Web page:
Monday, December 20, 2010

Goodbye trees, hello crap!

From the NY Times:

There is an idyllic little pond in the Bronx that might make any newcomer stop and stare and say, “Say, just what is that pond doing in the Bronx?”

The answer is that this is Fieldston, the section of Riverdale that resembles an English garden district. Indian Pond has been a park for residents for nearly a century.

But now the pond is threatened, many residents fear, by the proposed development of an adjacent parcel of land. The developer says he plans to cut down many of the majestic trees around the pond and build a driveway near it.

A lawyer for the owners says a consultant will be hired to ensure that the pond is not damaged, but many neighbors worry, nonetheless, that the removal of the trees would cause runoff and disturb the fragile environment around the pond.

The property, 1.3 acres at 4680 Fieldston Road, is owned by three brothers — Matthew, Edward and Marshall Bloomfield — who plan on subdividing and building three additional houses. The project would require the removal of 50 of the 81 trees on the property, many of them more than a century old.

The loss of the trees and the development of the property could disturb the already delicate ecology of the pond, said one resident, Peter Mott.

“It’s in trouble, and I worry very much that adding three new houses will add more runoff into the pond,” he said. “It certainly won’t be the same place it is now.”

The owners must apply to the board, and also to the city’s Planning Commission and Landmarks Preservation Commission for approval.


Rego-Forester said...

Let's hope that the Landmarks Preservation Commission does not approve of what would be a crime against nature, aesthetic beauty, urban planning, and our quality of life. An identifying spot in that section of Fieldston is the pond surrounded by the huge and graceful trees. If demolition is approved, it would set a negative precedent for Historic Districts citywide. The brothers should build elsewhere in a tasteful style that makes the whole community happy, but not destroy a unique enclave at any cost.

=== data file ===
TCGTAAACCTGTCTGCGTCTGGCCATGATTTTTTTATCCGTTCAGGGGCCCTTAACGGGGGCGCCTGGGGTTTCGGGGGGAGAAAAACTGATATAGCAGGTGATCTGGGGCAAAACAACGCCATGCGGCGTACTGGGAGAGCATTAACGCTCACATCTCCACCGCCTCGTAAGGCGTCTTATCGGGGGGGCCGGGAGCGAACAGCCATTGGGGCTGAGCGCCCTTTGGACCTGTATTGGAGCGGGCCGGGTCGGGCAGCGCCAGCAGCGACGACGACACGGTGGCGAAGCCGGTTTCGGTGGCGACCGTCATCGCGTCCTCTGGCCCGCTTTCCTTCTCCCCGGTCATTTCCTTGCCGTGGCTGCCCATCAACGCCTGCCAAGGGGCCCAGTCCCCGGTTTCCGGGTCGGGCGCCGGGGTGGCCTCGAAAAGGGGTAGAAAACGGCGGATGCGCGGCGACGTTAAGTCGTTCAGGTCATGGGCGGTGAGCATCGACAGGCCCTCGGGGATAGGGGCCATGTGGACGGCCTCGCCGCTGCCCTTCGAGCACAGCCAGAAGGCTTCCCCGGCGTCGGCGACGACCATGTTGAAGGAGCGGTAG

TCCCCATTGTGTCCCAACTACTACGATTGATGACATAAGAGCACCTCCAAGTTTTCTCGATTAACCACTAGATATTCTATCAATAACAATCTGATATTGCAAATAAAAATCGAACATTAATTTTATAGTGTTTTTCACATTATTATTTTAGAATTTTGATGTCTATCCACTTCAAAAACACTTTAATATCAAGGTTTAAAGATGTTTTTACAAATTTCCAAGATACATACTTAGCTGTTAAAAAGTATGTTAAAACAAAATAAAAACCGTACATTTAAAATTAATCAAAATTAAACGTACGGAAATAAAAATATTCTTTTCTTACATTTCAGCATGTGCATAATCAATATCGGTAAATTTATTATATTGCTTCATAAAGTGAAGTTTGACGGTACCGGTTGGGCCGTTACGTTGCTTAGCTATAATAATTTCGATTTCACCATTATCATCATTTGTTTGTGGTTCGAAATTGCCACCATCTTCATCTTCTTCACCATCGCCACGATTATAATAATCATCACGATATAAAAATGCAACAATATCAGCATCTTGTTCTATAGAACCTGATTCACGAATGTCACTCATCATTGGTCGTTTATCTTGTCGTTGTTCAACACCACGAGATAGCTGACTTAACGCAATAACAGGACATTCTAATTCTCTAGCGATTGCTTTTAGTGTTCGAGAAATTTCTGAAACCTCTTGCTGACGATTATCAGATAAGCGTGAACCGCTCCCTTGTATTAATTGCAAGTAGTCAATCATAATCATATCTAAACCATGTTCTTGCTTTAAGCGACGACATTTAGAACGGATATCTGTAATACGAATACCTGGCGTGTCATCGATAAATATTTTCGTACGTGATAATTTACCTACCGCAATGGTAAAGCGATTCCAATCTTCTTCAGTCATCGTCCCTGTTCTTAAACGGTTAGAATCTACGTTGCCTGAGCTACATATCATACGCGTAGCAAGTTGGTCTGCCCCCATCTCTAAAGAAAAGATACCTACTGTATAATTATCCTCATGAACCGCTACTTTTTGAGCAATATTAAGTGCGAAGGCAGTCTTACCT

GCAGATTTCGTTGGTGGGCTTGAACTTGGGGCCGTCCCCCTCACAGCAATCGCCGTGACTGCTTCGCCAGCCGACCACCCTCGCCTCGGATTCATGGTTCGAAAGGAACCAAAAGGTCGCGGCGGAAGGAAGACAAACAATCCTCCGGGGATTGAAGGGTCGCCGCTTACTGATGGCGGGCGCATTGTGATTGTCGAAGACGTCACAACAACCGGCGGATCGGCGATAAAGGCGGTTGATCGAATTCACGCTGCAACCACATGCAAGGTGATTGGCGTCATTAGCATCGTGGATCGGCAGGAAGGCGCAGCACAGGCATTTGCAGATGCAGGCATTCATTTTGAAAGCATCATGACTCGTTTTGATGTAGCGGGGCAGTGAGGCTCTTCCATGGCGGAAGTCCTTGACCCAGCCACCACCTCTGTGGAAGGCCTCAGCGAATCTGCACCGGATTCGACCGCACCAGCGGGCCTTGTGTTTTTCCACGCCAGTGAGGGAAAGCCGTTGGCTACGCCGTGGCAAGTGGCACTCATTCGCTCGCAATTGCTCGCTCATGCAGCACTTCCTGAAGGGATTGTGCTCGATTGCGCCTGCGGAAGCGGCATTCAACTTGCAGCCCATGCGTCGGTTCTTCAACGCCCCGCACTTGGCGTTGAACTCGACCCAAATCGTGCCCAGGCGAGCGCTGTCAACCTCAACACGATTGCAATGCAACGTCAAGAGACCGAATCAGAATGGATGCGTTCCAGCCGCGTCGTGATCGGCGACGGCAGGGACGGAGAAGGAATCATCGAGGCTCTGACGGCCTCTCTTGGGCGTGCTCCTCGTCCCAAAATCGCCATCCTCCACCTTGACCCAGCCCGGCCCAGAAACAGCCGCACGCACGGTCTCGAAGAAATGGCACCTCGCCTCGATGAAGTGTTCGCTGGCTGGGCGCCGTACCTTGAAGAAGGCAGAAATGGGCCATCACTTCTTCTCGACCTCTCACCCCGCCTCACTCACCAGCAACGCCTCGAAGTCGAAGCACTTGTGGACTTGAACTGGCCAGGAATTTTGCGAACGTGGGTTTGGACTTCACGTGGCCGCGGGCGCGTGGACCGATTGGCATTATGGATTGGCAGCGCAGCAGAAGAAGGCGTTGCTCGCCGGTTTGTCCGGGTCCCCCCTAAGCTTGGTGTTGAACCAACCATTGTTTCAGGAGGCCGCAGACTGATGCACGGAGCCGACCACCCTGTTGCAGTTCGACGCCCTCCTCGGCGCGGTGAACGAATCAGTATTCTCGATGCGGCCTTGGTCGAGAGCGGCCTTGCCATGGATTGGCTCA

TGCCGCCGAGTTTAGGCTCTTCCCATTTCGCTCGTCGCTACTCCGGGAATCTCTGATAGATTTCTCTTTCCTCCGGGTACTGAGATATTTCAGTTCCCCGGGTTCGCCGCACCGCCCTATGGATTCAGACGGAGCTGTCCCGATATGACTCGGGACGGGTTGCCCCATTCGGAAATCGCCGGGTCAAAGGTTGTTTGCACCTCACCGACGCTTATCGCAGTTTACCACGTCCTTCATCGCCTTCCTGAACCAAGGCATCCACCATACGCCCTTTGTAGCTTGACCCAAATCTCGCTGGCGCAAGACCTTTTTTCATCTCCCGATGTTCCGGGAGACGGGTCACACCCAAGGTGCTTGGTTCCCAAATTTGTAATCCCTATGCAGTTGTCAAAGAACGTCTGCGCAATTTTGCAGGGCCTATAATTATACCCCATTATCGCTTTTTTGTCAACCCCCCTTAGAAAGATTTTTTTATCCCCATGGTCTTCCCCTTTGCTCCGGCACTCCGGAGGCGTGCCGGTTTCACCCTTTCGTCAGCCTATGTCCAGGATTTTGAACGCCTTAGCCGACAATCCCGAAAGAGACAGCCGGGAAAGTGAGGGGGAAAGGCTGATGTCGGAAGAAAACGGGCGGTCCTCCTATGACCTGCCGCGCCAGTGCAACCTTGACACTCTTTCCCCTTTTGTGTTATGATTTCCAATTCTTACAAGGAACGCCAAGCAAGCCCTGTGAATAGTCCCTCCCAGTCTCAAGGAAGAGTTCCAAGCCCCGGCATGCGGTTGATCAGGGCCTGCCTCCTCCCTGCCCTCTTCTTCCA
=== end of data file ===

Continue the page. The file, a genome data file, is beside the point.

Anonymous said...

Let the city buy the property.

Sarah said...

Looks like a big West Nile Virus petri dish to me.

Anonymous said...

Runnoff into the pond? What the residents dogs don't pee and *hit near or in the pond already?

Cutting the trees is a big deal and the residents could buy out the owner developer to save the trees. It seems to me they don't want to pay up rather have the city prevent an owner to do as they want within the code or have the city buy it to preserve the exclusiveness of their properties.

Velvethead said...

Anon #1 & #2, kudos for seeing it correctly.
Sarah, sharp witted.
Rego-Forester, bike lane lover.

Anonymous said...

Bloomfield brothers? 'nuff said.

Anonymous said...

People like Velvethead & Sarah are not in their right senses. Bloomfield bros, now that's an interesting one!

Anonymous said...

Afraid of runoff! These people should count their blessings they don't live in Queens!

Anonymous said...

That would be a shame. It looks so beautiful the way it is. How can developers get away with this?

Anonymous said...

There is no ordinance in the City of New York that protects private trees regardless of their age, health or stature. The CB 7 Queens Parks Committee in 2009 pushed for the legislation that wood protect private trees >24 inches dia. It went to City Council and never heard of again.

It is not the time or era to talk of tree preservation 'cause no one is really interested. Even the Mayor who speaks of preserving canopies across the City has his Commissioners removing trees by the thousands on public improvement projects. So why save private trees even if they would be worth $100,000 of dollars per tree. Stupid brothers.

Gabrielle said...

Whatever happened with the trees? And the development?